Welcome to the Church of St. Paul, where the stage is the pulpit and each sermon revolves around powerful, energetic, engaging performances by St. Paul and the Broken Bones. Lead singer and band namesake Paul Janeway is always front and center, and not unlike a spirited preacher dressed in his Sunday best. More over, he belts out his soul over big-band horns and beats.
“It’s kind of like therapy for myself,” Janeway says, “letting all those emotions drudge out and go crazy. That’s what I get to do every show.”
St. Paul and the Broken Bones will bring their full sound to the Greenfield Lake stage on May 14. Opening will be Wilmington’s very own The Paper Stars.
Janeway grew up singing in a Southern church in Birmingham, Alabama. Though non-denominational, it wasn’t without various “charismatic phases,” as Janeway describes, including healings and glossolalia or speaking in tongues. His church housed unfiltered displays of emotion and spirituality that had a lasting impact, especially in how Janeway approaches the stage.
“I always thought that was incredibly fascinating,” he states. “It’s not something that moves me now, but it definitely influenced me. It always felt like performance, but it was performance with conviction—something real’s happening and that’s pretty amazing.”
Though a lot of his experience in the church still resonates—he even trained to be a preacher at one time and occasionally goes with his Episcopalian wife to services now—he wouldn’t call himself a practicing Christian. “A lot of those things still move me in ways I can’t really explain,” Janeway describes. “I really find a lot of refuge in music, but the experience itself is still very spiritual for me.”
The irony doesn’t escape Janeway that his booming, soulful voice isn’t often associated with a guy from Alabama with alabaster skin and Buddy Holly-esque glasses. When folks hear his tell-tale Alabama accent in conversation, they almost always assume he sings bluegrass, country or the like when he tells them of his profession. What Janeway and his band have actually created since forming in 2012 is everything in between big-band, soul and R&B, approached with the finesse of punk.
“We get associated with retro-soul and that type of stuff, but to me we’re not good enough to pull that off,” he says. “There’s kind of a DIY element to us, with some punk-rock and garage, I think. We’re not as seasoned—we’re kind of rough around the edges.”
Janeway completes a seven-piece band, consisting of Jesse Phillips (bass), Browan Lollar (guitar), Andrew Lee (drums), Al Gamble (keys), Allen Branstetter (trumpet), and Ben Griner (trombone, tuba). They’ve all been influenced by Muscle Shoals and the area’s rich history of music that surrounded them. With unlimited access to music and its various genres, subgenres and underground bands, their melting-pot ensemble continues to evolve. With a sophomore record set to be released this fall, Janeway says it’s shaping up to be much different than their debut full-length, “Half the City” (2014).
“I think it’s an R&B record that has many different influences on it,” he divulges. “I still haven’t quite figured out exactly what it is. I know that it moves me . . . There’s a lot of string arrangements. I don’t think the retro-soul tag will fit at all; it’s a little more modern, and it’s expanding the musical palate of us and our audience.”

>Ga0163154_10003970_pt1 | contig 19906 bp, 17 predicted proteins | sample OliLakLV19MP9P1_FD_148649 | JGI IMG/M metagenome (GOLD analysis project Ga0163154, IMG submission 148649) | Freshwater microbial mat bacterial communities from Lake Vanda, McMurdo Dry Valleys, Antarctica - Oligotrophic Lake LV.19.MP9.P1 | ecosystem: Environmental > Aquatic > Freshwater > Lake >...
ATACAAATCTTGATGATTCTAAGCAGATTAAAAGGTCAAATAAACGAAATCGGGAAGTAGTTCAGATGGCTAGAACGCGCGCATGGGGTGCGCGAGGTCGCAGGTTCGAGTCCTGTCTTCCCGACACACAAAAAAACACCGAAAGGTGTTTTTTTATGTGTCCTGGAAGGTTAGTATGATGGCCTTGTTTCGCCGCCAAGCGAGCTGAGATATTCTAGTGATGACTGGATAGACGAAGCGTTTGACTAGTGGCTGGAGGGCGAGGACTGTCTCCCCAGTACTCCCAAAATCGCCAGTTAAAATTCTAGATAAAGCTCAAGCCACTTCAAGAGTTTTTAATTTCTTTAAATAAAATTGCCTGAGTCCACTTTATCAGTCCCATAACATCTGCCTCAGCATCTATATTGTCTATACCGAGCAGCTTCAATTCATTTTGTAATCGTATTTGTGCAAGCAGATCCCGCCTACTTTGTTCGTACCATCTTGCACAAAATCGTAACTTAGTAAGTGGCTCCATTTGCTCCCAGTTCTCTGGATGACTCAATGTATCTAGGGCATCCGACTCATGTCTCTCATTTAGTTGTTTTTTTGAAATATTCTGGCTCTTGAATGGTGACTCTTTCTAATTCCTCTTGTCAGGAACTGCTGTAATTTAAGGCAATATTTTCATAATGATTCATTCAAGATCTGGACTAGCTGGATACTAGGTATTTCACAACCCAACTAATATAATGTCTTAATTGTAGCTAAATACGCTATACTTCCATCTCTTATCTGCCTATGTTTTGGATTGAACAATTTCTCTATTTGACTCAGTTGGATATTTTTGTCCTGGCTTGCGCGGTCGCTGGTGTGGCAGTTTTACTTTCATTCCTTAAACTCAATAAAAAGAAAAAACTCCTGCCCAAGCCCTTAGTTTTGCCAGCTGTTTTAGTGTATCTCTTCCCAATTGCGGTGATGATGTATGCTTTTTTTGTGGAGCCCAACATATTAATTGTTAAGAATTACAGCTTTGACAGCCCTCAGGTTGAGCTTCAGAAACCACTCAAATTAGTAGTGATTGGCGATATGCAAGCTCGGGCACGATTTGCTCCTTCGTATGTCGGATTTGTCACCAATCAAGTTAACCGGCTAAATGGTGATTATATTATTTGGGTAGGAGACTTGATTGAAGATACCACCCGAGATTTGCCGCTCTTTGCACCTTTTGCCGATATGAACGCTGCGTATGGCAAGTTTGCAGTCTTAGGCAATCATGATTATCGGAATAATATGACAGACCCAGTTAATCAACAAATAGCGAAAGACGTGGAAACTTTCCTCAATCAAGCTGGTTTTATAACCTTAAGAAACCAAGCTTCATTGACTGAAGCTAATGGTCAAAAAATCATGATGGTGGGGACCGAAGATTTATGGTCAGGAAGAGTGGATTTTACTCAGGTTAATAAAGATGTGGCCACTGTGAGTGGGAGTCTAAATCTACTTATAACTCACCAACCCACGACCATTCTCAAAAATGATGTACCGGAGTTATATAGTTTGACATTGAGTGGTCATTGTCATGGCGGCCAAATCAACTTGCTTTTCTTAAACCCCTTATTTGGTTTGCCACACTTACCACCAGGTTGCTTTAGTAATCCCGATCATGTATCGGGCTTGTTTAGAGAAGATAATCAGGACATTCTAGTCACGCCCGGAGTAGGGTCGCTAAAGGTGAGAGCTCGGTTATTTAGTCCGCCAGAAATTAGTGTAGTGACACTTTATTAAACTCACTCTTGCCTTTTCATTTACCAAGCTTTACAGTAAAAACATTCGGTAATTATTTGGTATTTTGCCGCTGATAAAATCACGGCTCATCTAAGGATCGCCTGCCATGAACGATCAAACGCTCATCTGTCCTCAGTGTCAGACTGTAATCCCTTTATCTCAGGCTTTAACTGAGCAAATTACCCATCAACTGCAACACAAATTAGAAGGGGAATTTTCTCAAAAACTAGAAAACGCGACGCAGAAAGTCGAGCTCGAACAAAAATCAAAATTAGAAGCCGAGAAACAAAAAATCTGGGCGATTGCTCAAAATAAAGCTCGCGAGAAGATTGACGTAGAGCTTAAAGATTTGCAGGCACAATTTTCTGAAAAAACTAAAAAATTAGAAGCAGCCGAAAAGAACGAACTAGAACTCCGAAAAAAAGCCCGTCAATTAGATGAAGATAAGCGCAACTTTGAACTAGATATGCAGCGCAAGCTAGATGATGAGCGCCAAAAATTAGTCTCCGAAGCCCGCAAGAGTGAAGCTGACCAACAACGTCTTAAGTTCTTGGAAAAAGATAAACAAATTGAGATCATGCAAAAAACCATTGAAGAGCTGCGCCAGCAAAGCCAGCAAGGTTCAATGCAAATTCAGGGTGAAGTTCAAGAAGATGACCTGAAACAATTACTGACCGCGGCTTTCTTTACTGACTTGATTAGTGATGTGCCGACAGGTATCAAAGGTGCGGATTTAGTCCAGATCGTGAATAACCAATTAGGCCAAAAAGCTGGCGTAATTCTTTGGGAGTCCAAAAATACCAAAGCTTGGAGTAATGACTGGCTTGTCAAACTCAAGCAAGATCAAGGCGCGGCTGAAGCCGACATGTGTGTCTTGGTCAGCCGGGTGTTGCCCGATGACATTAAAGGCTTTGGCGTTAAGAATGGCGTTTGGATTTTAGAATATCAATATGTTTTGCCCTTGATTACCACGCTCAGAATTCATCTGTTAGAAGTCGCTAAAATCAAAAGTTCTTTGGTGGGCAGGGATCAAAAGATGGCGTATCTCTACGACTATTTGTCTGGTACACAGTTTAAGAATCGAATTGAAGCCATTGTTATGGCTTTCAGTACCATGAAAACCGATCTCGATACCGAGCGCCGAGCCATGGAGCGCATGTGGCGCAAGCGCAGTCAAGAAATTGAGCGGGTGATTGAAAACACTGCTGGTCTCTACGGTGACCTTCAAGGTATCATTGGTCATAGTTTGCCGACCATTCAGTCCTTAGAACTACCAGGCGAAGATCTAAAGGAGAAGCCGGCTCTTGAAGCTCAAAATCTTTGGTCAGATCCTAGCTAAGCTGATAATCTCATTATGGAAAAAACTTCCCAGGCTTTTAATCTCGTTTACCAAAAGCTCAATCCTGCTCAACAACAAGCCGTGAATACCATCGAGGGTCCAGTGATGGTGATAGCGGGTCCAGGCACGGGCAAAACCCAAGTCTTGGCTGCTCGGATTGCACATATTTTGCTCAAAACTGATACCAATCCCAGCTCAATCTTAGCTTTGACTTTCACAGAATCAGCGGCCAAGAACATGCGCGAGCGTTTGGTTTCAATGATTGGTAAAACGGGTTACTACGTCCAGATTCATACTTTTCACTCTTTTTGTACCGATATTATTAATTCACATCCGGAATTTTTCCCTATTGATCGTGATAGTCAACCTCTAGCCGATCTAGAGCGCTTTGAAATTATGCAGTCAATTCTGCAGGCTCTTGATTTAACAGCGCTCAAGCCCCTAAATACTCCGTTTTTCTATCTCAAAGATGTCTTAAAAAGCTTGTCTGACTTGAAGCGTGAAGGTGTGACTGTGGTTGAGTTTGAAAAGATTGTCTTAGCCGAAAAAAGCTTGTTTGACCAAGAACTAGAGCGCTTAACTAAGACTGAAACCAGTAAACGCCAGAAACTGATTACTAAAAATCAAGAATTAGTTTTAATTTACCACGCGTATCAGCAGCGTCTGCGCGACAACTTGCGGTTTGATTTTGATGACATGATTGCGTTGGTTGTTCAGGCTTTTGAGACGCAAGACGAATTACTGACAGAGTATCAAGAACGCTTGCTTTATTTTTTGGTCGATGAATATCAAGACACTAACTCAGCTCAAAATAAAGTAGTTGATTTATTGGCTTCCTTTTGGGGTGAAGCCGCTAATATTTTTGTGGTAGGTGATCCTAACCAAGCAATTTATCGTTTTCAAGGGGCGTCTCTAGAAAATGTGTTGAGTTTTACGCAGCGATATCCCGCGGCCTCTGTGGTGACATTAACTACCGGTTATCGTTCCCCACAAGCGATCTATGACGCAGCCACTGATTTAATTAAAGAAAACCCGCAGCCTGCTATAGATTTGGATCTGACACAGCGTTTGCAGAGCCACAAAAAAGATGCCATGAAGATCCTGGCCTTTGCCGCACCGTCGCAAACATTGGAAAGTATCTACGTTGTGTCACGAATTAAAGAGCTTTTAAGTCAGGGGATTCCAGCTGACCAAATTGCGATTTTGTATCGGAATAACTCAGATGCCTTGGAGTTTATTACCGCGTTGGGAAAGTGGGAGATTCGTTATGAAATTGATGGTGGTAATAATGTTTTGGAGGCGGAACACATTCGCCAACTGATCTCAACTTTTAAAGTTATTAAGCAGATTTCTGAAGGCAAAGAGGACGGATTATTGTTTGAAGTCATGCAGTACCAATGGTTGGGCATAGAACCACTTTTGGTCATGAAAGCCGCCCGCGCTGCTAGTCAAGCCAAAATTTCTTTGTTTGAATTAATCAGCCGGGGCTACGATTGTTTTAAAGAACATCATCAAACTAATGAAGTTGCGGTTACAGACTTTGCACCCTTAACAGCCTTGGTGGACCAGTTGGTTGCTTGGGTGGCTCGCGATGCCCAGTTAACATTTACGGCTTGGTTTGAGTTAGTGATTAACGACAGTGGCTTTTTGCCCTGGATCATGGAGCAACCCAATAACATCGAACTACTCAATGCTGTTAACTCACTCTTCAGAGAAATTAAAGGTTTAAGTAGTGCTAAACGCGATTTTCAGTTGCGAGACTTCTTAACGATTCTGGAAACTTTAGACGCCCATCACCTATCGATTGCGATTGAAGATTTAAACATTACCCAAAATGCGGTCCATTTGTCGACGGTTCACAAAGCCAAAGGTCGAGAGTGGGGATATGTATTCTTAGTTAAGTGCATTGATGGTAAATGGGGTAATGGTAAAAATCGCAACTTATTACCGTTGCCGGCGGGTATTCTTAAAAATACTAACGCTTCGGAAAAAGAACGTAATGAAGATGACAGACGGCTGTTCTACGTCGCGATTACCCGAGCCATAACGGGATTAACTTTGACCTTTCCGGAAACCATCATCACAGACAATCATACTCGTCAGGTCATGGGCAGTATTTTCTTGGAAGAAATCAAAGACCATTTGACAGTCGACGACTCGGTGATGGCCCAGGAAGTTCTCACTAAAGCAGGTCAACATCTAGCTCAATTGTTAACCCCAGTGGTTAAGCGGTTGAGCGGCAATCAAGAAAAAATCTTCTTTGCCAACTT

Despite the band’s nomadic roots of sound, Janeway contrives their overall look and sound—even the vinyl album artwork. “No one’s ever going to tell me how this is going to go,” he mandates. “It’s not my personality.”
Dapper suits and golden shoes may dress up the band onstage, but off Janeway is a T-shirt and blue jeans kind of guy. His sound and performance translates into a character—for him the attire is a part of a persona integral to the music. St. Paul and Broken Bones encompasses a whole package: instruments and vocals are most important, but aesthetics have a place as well in invoking attitude. He takes cues from artists he loves and admires, such as David Bowie and Prince.
“Everything [Prince] did was with intent,” Janeway explains, “from his stage wear to his album art, because it’s the way you’re portraying yourself and your art, and that’s a big deal. Plus, it’s fun. . . . I think I like playing dress up.”
In preparation for their fall tour, Janeway has been working with Nashville designer Eric Adler to match the tour with the album. “[Adler] looks at it very much as an artistry, and how far out can we get within the brassy album and those themes,” he says.
As for his shoes, well, Janeway will don multicolored bedazzled originals made by his wife—of which Wilmington will get a glimpse of this Saturday. “It’s nice to have something that she worked hard on always with me,” he adds.
At the core of their music, Janeway and co-founder Jesse Phillips dictate where most of it begins and blends. Nevertheless, everyone in the musical organism is integral.
“It varies,” Janeway continues of their process. “Some songs are written in a collaborative fashion where we’re all in a room and some are written with me and Jesse . . . I don’t ever like limiting inspiration. I also like hearing what other people have to say. I don’t think everything I do or sing is genius.”
Whereas “Half the City” consisted of a culmination of life in Birmingham—including heartbreaks and trying times—the next record will be an exploration and expansion on world views. “There’s elements of cosmic oneness and trying to find your place in the world where I kind of feel alien to sometimes,” he explains.
The main objective is to make music the band loves and express something unique. Janeway’s mantra: Create music the band is happy with and enjoys first and have an audience grow with it. “I hope everyone on the planet loves [our music],” Janeway continues. “But success is not something that’s scary; it’s just that you want success on your terms.”